From the courtroom to the Convention: The case of Diop Olugbala and the struggle against neocolonialism

 
For the last 20 years of its existence the International People’s Democratic Uhuru Movement (InPDUM) has fought tooth and nail for black power to the African working class – to expose the greedy politicians, black and white, as representatives of white power and exploiters of African people. 
 
More than that InPDUM has fought to push the U.S. government completely out of the lives of African people – declaring that the U.S. government, from House of Representatives to the local City Hall, is an organization formed by the white ruling class to ensure that black people will always be slaves.
 
I, Diop Olugbala, am the President of the International People’s Democratic Uhuru Movement, a revolutionary mass organization that follows the leadership of the African People’s Socialist Party. I led the organization to challenge Barack Obama, America’s first black president on his failure to address the ongoing attacks the U.S. makes against African people in this country today. 
 
In doing so myself and InPDUM posed a serious threat to U.S. imperialism’s strategy to pull the masses of African people from revolutionary struggle and into the embrace of the Democratic Party.
 
It is no coincidence that I am now facing felony charges in a court presided over by a black judge for aggravated assault on a black police officer who works for a black mayor. 
 
My case began on March 19, 2009, when police attacked me and Shabaka Mnombatha, and other members and supporters of InPDUM, during the City Council meeting where neocolonial Mayor Michael Nutter introduced the highly controversial 2010 city budget.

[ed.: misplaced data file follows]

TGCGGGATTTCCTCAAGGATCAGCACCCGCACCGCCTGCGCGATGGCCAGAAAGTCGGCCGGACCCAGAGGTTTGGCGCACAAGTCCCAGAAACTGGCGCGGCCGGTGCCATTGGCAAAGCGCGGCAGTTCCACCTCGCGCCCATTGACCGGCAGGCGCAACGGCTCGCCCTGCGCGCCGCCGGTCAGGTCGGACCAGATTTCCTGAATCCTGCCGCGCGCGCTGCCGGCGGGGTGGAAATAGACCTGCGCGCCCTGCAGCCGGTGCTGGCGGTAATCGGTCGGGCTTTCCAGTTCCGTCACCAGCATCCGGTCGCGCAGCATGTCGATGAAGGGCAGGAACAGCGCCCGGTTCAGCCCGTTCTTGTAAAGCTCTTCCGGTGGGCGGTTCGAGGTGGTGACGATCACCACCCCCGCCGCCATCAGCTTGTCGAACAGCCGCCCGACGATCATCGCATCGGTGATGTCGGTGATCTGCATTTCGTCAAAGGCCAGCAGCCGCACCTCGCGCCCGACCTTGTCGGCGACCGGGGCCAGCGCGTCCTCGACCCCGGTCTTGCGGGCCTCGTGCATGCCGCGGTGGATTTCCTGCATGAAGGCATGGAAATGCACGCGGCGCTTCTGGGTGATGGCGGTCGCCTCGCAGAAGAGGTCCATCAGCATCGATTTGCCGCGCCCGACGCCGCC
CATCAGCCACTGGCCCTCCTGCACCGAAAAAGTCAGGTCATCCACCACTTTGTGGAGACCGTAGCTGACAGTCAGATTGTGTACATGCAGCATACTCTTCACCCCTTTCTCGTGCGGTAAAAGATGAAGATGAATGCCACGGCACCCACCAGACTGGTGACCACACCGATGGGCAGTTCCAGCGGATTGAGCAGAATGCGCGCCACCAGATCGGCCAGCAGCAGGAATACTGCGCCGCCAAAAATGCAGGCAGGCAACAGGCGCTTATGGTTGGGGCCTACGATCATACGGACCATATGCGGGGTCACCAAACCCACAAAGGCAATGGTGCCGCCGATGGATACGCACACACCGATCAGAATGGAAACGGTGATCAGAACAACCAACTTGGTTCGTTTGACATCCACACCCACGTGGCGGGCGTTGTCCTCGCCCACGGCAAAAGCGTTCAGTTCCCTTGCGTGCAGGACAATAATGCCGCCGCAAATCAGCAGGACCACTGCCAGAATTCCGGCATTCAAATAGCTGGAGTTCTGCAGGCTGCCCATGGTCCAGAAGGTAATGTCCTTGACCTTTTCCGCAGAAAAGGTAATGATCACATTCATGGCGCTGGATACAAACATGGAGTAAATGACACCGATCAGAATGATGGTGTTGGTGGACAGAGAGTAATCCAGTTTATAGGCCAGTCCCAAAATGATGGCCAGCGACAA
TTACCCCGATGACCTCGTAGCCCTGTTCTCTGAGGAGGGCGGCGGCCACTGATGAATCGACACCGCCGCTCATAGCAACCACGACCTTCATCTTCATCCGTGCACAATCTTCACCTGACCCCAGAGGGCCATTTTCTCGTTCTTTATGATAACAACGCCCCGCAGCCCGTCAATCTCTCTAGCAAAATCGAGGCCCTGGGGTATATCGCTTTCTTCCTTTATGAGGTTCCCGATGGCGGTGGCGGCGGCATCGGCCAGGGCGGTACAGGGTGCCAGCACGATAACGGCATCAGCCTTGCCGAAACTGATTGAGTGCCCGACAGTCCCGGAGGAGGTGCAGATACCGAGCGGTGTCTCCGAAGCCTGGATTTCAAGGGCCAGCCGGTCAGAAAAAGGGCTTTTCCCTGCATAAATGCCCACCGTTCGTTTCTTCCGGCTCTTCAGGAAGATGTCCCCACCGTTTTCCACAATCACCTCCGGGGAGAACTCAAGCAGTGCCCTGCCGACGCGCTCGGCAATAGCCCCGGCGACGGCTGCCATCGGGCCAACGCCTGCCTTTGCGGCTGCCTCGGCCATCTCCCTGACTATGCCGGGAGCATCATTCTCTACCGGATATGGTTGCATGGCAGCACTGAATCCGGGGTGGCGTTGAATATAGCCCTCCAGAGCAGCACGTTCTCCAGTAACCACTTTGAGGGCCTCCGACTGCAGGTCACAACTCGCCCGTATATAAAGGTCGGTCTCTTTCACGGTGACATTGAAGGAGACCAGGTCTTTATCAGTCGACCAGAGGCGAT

During this process, InPDUM members were protesting mayor Nutter's current budget that spends more than $1 billion a year for police and prisons. InPDUM is advocating for appropriation of these funds used to wage war against the African community to instead go toward reparations and economic development in the African community.
 
My case has been a microcosm of the worldwide struggle InPDUM is involved in to expose neocolonialism as the force that stands between African people and our independence. 
 
There have been four different judges in this case. The first two judges were both white, the first of which, Theresa Carr Deni, was forced to drop the felony charges during the City Hall 2 preliminary hearing only due to the militant demonstrations and onslaught of phone calls she received from InPDUM members and supporters around the world demanding my freedom. 
 
The State then recruited the second white judge, a white man named Frank Palombo, to preside over the hearing that the DA requested to re-impose the felony charges that Carr Deni failed to uphold for white power. Palombo too failed as he recused himself from the case to avoid the political heat that InPDUM had brought to the court system. 
 
Just as the revolution forced the white man to withdraw from direct colonial occupation of our land and our communities around the world during the 1960s, so did the white man retreat from the courtroom of Diop’s trial. 
 
And similar to white power’s strategy to disguise itself in our communities following the Black Power Revolution of the 1960s, the State used the strategy of neocolonialism, or white power in black face, to disguise the legal lynching it is attempting to carry out against me in my trial.
 
In Palumbo’s place was sent Renee Cardwell Hughes and Roxanne Covington, two African women. 
 
Politically, the State expects Hughes and Covington to serve as a defense for white power. Appointing African judges to a case in which an African revolutionary is on trial for his acts of resistance in the name of the freedom of his people is a tactical smokescreen used by the State to obscure the real issue which is the anti-African nature of the U.S. court and political system itself.